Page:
The birth of a baby is characterized with a series of powerful emotions. The emotions vary across all sensations that range from joy, fear to anxiety. However, this can also result in unexpected emotions like stress and depression. Postnatal depression can be described as an intense clinical depression that is experienced soon after birth. There are various symptoms that are characteristic of this depression. They include anxiety, sadness, fatigue and irritability 1, 3. This is a mental disorder that can affect anyone. It is very common among mothers but it has also been experienced in fathers.
There are various factors that can cause postnatal depression in dads. This can be caused by one factor of a combination of various factors 2. Some of the factors that can cause this depression among dads include biological configurations, family history, life experiences, environment and the personality of an individual. This can be a very difficult experience especially among the dads. This is because becoming a new parent can be very overwhelming. This also comes with various social and cultural challenges that may command massive change of lifestyle and experience 1, 3. If this depression is not handled appropriately among the new dads it can lead to massive psychological effects.

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Fatherhood is usually associated with a lot of responsibility and hard work. This is because fathers are usually seen as the bread winners in a family. When a child is born, the father is usually relied upon as the provider of both the mother and the child. This is likely to lead to postnatal depression. This is because an individual is likely to experience new financial responsibilities. This can lead to a feeling of being strained from the normal conditions among the fathers. This is especially evident among the first time fathers. This can be experienced especially among the low income earners 2, 3.

In order to have a stable family, it is important that both partners are able to understand each other well. Postnatal depression can come up as a result of a strained relationship between the father and the mother of a baby. This can affect the fathers because sometimes there is a feeling that a child will be brought up in an emotive environment. The strained relationships may also be as a result of unresolved issues in the marriage. Sometimes the parents may feel that they are incompatible and there is the speculation of divorce. This makes the parents to feel extreme emotional sensations because of the position of the child in case such incidences occur.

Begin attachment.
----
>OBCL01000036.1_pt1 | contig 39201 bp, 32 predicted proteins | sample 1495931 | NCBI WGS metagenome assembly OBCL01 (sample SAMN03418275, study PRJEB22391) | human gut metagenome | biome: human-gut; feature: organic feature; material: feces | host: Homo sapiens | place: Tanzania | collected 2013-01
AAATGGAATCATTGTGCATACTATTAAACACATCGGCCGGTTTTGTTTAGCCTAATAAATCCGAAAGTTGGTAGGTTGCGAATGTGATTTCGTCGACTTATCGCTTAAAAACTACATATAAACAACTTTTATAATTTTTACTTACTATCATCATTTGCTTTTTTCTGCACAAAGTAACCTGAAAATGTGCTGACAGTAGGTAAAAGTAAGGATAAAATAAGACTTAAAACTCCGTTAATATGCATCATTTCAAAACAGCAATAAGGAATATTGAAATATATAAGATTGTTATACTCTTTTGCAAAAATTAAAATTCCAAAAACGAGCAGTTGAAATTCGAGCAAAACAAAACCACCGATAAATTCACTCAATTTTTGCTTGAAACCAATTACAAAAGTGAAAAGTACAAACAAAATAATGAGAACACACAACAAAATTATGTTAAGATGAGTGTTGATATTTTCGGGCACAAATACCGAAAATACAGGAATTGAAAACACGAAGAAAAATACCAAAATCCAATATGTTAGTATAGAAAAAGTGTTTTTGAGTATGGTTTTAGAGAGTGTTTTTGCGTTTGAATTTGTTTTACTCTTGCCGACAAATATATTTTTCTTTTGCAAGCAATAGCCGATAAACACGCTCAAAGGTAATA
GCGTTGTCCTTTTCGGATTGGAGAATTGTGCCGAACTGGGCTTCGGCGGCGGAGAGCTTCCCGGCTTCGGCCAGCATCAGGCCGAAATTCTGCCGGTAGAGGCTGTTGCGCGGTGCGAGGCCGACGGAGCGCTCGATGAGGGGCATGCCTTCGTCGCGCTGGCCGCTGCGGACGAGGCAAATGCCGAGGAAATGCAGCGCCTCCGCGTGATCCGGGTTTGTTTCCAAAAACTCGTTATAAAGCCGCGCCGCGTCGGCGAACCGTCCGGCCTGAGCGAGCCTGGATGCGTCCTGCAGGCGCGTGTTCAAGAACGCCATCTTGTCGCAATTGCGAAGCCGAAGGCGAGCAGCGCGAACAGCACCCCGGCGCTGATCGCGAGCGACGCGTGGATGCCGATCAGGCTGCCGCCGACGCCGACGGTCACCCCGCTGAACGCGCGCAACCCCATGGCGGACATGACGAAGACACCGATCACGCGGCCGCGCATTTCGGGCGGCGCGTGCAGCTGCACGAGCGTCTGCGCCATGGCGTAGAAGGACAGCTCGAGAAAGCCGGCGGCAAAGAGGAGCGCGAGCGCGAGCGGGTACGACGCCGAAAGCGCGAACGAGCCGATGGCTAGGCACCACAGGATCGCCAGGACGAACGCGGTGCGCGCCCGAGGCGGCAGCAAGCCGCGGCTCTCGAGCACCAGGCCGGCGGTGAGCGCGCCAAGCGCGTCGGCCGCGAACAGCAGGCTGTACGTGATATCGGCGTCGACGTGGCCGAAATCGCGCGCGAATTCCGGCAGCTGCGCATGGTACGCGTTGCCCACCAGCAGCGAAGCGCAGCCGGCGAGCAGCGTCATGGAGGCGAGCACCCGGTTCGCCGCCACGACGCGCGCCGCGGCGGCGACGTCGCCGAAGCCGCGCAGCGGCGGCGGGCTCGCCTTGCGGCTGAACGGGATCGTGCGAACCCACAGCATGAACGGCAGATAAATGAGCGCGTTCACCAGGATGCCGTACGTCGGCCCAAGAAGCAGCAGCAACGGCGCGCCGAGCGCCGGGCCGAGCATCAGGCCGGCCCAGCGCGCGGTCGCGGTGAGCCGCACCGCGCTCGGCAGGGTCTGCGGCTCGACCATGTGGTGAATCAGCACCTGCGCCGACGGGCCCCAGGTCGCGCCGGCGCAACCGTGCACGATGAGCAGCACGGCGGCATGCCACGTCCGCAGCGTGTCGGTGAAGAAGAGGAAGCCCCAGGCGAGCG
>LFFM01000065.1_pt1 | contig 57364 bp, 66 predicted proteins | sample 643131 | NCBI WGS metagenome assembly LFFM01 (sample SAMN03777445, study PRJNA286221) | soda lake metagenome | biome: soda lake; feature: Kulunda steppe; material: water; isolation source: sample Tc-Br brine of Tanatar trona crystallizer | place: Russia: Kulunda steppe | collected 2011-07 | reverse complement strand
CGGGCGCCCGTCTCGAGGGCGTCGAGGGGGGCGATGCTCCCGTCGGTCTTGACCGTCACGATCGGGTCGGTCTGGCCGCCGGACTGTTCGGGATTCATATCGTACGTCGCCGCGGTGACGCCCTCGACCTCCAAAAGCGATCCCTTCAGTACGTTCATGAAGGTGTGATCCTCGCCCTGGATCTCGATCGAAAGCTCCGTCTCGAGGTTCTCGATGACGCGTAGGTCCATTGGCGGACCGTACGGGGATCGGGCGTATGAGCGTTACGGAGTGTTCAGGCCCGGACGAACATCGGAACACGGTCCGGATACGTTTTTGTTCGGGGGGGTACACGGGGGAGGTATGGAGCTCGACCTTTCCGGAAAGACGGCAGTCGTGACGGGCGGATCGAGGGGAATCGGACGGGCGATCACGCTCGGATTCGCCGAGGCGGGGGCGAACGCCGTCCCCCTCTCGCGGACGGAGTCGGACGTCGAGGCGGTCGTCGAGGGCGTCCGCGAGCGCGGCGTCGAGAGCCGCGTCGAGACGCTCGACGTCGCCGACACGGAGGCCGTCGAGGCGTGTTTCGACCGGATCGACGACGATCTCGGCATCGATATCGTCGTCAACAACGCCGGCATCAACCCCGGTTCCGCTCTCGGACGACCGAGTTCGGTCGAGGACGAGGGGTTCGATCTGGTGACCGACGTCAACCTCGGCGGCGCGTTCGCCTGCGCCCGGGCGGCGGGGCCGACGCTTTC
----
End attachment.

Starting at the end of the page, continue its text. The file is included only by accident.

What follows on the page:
Fathers can experience postnatal depression because of the lack of emotional and social support. Having peers who are already parents is very important in coping up with the emotions that are related to parenting. If an individual lacks this support, he is likely to experience several challenges that are as a result of the lack of parenting experience 3. Smooth transition into parenthood is one of the most practical and realistic ways of mitigating stress. Therefore, having peer orientation into parenthood is very crucial towards controlling postnatal depression in fathers.

If a marital partner is experiencing depression, it is also likely to affect the other partner. Therefore, if a mother is experiences a lot of stress after, the father is also likely follow suit by experiencing the same depression 3. This is because an individual is likely to feel extra pressure in trying to manage a partner who is feeling unwell. This may also be as a result of the expression of lack of satisfaction on the partner. Therefore, in trying to acquire comfort for the family, an individual is likely to undergo moments of extreme emotional sensation.

    References
  • CMHA. Postpartum Depression. Canadian Mental health Association. 2014. Retrieved from http://www.cmha.ca
  • PANDA. Postnatal Depression and Anxiety in Dads. Post and Antenatal Depression Association. 2014. Retrieved from http://www.howisdadgoing.org.au
  • NCT. Postnatal Depression in Dads. NCT United Kingdom. 2012. Retrieved from http://www.nct.org.uk